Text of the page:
RADICAL INCLUSION .CO.UK

 

please do not erase our lives, our love, and precious parts of who we are

 

 
 

 

'Life shrinks or expands, in proportion to one's courage'

 

RADICAL INCLUSION PROJECT - PHASE B - CONTINGENCY PLANNING

 

 

 

In the first phase of the Radical Inclusion Project (Phase A) a short fact-finding survey sets out to clarify the views of 750 vicars and rectors of local churches.

After that, a time for prayer, reflection, conversation with others at church. There needs to be a respectful time for reflection for at least two reasons:

1. It is respectful to all participants in the 'Living in Love and Faith' process, that we afford 3 months to study what the released resources actually say.

2. In the current national crisis because of the coronavirus I very much believe, as a nurse, this is not the time to engage in contentious debate even over an issue of great conscience such as the way we honour and welcome the relationships of gay and lesbian people.

Therefore, the survey will be run later in the year than originally planned, and all participants will be informed of the numerical findings afterwards. Meanwhile, I will be happy to correspond or talk over the phone, but I'm sure we all recognise everything may need to be 'on hold' in the coming months because of the huge health issues all our communities are faced with.

In the autumn the bishops may meet to discuss what actions (if any) to take in response to LLF.

In that phase, it will be circumspect for local priests and churches perhaps to consider what needs to happen in response and, I'd argue, what contingencies to set in place, if no changes in doctrine and practice are proposed (with timeline) and if everything once again gets deferred into the future. At that point, parishes (individually and collectively) may want to reflect on best courses of action, in the specific contexts of their local communities and ministries.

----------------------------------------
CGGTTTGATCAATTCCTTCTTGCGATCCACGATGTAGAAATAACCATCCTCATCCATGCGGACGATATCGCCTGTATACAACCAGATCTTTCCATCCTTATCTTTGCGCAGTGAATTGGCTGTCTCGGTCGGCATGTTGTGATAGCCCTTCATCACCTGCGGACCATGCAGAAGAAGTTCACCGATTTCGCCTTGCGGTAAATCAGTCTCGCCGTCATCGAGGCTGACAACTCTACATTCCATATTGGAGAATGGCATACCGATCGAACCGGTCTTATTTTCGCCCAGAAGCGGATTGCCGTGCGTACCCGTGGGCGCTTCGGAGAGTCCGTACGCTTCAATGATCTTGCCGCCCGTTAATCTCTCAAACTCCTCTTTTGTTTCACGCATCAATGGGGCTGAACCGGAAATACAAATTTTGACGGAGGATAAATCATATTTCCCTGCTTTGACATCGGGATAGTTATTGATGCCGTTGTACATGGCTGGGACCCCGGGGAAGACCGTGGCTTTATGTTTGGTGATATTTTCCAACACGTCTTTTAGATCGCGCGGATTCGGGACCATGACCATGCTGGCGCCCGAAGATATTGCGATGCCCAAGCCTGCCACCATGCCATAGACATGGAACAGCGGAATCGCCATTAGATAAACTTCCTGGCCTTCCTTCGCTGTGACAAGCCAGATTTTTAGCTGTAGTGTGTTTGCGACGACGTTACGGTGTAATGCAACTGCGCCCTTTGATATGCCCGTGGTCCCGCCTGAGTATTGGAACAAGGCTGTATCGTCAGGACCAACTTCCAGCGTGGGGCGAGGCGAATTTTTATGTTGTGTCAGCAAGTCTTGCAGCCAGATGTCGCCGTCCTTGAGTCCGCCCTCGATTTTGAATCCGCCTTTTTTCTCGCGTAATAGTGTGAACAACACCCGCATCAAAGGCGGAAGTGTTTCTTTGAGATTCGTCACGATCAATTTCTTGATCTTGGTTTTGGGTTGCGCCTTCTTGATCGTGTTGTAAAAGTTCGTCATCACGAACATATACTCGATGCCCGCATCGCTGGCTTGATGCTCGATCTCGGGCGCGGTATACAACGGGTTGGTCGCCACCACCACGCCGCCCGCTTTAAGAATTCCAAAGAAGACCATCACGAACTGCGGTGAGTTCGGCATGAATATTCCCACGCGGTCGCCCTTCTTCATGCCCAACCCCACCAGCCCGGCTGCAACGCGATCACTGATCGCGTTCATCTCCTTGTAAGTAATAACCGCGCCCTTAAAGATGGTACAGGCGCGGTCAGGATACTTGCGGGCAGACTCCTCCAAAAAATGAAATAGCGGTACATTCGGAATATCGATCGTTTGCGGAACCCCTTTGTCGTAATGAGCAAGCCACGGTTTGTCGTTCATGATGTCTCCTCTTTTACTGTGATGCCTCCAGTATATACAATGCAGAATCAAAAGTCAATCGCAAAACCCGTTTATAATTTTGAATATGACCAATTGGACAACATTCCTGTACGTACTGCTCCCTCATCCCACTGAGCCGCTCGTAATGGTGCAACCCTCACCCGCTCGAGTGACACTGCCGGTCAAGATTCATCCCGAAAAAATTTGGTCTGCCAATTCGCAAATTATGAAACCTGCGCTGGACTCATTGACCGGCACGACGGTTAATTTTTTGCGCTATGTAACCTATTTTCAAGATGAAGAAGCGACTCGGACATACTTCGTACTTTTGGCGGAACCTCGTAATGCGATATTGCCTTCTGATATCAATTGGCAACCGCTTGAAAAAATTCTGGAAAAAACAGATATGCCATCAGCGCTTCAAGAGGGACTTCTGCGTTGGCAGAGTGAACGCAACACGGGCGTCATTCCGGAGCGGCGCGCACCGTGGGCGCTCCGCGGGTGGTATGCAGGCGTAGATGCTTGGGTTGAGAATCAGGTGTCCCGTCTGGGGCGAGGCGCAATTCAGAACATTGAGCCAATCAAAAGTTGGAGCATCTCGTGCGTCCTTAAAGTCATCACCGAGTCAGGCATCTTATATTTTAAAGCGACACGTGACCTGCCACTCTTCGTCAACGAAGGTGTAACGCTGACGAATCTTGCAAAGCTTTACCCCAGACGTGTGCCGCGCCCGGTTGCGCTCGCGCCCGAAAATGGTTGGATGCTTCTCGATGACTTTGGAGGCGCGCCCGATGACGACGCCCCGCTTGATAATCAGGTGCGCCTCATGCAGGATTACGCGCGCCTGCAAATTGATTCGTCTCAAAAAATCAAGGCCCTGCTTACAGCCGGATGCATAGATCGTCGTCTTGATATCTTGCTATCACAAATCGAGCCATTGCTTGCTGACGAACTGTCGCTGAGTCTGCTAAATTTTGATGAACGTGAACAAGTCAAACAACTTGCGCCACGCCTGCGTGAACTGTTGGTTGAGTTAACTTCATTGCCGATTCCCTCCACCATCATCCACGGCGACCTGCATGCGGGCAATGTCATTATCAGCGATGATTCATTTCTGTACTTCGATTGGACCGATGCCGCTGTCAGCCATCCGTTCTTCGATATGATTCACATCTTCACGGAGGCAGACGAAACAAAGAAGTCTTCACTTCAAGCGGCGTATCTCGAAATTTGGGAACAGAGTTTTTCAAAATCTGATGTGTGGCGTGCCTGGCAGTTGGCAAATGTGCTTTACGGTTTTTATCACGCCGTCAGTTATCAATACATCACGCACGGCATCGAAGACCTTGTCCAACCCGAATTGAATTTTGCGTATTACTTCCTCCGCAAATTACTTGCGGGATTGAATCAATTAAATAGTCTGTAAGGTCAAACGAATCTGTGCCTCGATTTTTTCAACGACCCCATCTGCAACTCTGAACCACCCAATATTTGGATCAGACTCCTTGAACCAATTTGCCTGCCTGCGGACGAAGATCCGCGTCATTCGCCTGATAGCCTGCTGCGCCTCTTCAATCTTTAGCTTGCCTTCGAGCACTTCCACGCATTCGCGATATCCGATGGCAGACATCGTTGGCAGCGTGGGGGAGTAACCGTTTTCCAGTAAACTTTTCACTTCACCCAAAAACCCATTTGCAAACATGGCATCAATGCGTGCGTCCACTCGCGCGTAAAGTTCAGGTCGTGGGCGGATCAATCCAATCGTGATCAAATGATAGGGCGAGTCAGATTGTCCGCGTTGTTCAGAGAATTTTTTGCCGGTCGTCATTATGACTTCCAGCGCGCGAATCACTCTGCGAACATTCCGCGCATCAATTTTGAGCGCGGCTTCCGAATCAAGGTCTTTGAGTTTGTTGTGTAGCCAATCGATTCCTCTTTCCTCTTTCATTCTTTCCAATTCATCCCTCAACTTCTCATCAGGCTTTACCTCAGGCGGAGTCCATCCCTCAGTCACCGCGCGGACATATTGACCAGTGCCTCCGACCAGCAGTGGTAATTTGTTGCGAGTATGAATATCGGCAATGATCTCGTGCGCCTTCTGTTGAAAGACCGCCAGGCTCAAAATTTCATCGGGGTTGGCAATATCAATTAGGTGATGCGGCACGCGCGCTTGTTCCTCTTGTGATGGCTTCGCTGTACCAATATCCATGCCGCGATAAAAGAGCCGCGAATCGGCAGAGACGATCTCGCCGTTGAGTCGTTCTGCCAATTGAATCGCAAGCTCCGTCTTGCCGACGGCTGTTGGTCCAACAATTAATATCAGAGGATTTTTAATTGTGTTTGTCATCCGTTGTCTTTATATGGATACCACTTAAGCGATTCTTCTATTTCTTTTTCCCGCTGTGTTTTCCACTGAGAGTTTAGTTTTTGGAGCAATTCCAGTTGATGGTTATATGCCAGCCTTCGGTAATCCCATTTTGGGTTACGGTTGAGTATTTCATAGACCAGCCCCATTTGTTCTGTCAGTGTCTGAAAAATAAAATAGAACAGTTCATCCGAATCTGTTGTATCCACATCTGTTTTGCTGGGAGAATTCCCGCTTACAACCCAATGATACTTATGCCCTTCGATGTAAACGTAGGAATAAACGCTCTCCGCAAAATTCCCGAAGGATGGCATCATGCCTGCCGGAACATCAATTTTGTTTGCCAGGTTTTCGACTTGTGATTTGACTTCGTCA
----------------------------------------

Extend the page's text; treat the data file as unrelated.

Priests and communities may need to decide:

 

what in conscience should we do?

 

It will be clear from this website that priests and churches who recognise what harm is being done, and whose consciences tell them they have to be radically inclusive, may start to consider a possible response if no changes are set in motion by the bishops. This response - what might be termed 'Phase B' on the programme suggested here - may involve a 'contingency' period during the later parts of 2020, assessing the way the bishops respond to LLF and liaising with other like-minded churches to explore contingency options, and then from the outset of 2021 starting to build a 'de facto' counter-narrative in the actual practice and actual lived life of local church communities.

This may mean making a church's position plain and public on websites and in their surrounding communities, and could involve getting the (less easy to sanction) lay members (especially PCCs) to produce public statements of belief, including repudiation of the present Church position outlawing gay sexuality. That means deciding among yourselves - in your own communities - just how far you feel you should go on grounds of conscience, to 'come out' and be unashamed in your practice, to end all shame over gay and lesbian relationships.